The Invention of International Order: Remaking Europe after Napoleon
Princeton University Press (November 16, 2021)
Hardcover: 336 pages
From award-winning historian Glenda Sluga, the story of the women, financiers, and other unsung figures who helped to shape the post-Napoleonic global order
In 1814, after decades of continental conflict, an alliance of European empires captured Paris and exiled Napoleon Bonaparte, defeating French military expansionism and establishing the Concert of Europe. This new coalition planted the seeds for today's international order, wedding the idea of a durable peace to multilateralism, diplomacy, philanthropy, and rights, and making Europe its center. Glenda Sluga reveals how at the end of the Napoleonic wars, new conceptions of the politics between states were the work not only of European statesmen but also of politically ambitious aristocratic and bourgeois men and women who seized the moment at an extraordinary crossroads in history.
In this panoramic book, Sluga reinvents the study of international politics, its limitations, and its potential. She offers multifaceted portraits of the leading statesmen of the age, such as Tsar Alexander, Count Metternich, and Viscount Castlereagh, showing how they operated in the context of social networks often presided over by influential women, even as they entrenched politics as a masculine endeavor. In this history, figures such as Madame de Staël and Countess Dorothea Lieven insist on shaping the political transformations underway, while bankers influence economic developments and their families agitate for Jewish rights.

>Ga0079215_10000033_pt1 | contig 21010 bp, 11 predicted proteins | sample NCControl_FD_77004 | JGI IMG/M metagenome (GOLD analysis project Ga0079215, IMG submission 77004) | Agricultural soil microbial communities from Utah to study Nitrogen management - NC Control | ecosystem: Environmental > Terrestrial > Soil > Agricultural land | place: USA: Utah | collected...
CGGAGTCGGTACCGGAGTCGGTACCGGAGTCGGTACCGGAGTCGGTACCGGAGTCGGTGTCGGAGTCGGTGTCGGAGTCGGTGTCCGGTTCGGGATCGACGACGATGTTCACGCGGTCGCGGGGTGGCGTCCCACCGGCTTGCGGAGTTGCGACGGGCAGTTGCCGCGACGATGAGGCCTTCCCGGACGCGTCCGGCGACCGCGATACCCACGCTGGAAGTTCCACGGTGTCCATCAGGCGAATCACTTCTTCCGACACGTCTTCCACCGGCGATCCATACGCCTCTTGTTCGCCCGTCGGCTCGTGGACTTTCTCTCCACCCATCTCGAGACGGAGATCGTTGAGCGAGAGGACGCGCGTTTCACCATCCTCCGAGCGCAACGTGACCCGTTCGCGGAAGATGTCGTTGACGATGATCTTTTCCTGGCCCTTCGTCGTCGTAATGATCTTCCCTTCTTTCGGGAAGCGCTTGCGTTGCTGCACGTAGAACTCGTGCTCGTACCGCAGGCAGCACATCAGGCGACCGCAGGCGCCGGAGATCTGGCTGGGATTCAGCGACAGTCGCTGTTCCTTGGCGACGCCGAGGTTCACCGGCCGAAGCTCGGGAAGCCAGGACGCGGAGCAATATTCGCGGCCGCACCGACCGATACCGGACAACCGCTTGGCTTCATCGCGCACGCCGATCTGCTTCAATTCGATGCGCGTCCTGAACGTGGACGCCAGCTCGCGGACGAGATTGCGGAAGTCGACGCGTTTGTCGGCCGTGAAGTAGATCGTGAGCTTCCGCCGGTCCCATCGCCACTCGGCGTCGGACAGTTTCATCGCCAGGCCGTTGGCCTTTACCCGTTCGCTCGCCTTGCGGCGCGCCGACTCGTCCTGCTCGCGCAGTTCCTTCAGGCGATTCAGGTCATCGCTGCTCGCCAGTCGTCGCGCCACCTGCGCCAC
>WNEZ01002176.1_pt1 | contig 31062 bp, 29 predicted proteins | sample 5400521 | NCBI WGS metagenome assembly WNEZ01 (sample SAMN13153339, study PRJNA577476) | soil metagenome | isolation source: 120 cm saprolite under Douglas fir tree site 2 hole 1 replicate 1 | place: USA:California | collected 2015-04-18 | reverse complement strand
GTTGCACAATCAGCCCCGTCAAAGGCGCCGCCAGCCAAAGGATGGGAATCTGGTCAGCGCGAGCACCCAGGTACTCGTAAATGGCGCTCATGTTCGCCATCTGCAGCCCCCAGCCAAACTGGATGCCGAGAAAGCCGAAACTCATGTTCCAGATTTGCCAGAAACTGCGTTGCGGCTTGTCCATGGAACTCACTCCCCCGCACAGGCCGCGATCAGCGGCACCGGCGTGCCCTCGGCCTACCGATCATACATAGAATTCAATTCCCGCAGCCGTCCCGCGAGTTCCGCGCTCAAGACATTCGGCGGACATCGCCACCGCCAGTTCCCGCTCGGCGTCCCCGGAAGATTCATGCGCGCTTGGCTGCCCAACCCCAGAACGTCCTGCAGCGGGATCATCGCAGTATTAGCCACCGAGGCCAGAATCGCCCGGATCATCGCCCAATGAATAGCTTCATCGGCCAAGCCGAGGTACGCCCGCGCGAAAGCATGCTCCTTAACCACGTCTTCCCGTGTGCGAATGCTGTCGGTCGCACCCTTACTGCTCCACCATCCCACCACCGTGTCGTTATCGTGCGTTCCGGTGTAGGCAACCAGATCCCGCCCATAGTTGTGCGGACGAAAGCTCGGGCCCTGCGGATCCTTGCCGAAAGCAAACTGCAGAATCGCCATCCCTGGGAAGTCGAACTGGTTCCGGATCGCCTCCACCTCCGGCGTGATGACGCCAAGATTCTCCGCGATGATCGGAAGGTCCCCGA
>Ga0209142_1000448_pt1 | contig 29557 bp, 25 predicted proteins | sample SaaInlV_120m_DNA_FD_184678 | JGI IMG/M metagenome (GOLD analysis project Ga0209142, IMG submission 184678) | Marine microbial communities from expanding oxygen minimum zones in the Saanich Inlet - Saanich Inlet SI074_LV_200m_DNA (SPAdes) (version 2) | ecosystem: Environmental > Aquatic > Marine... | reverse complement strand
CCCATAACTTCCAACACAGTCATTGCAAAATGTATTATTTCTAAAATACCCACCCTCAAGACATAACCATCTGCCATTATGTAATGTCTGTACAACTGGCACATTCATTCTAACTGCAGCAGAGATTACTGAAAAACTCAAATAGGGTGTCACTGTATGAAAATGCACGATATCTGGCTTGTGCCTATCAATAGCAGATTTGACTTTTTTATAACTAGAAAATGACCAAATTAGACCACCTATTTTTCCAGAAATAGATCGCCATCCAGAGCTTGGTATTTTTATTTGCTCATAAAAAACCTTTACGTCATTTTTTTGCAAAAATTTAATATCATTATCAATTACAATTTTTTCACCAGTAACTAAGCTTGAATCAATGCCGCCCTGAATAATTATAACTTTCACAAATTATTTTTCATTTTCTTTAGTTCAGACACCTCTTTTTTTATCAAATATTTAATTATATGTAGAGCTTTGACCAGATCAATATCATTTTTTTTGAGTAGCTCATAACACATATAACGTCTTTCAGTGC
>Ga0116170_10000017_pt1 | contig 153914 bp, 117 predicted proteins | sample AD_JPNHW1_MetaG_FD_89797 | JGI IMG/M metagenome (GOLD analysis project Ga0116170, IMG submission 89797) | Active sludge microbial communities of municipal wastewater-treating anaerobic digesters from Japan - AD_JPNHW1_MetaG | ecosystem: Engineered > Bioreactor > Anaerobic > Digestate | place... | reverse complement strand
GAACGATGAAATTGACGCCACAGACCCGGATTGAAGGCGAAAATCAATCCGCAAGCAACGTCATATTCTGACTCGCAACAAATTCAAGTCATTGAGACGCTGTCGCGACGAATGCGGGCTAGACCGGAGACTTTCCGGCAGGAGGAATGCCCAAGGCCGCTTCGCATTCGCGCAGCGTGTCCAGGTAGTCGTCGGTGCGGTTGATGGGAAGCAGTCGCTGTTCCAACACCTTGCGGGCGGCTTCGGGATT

Monumental in scope, this groundbreaking book chronicles the European women and men who embraced the promise of a new kind of politics in the aftermath of the Napoleonic wars, and whose often paradoxical contributions to modern diplomacy and international politics still resonate today.
Glenda Sluga is professor of international history and capitalism at the European University Institute, Florence, and Kathleen Fitzpatrick Laureate Fellow and professor of international history at the University of Sydney. Her books include Internationalism in the Age of Nationalism and Women, Diplomacy, and International Politics since 1500. Twitter @IntHist
"Highly elegant and concise. Sluga brings to life not only the statesmen, monarchs, and diplomats who shaped the post-Napoleonic world, but also the bankers who facilitated this new order and the women who used their networks, wealth, reputations, and standing as salonnières and ambassadrices."―Beatrice de Graaf, author of Fighting Terror after Napoleon: How Europe Became Secure after 1815 "This is a pathbreaking book that will be widely read and cited. I know of no other comparable work on the important role of women intellectual influencers and ambassadrices in the development of imperial Europe's society of states after the Napoleonic wars."―Patricia Owens, author of Between War and Politics: International Relations and the Thought of Hannah Arendt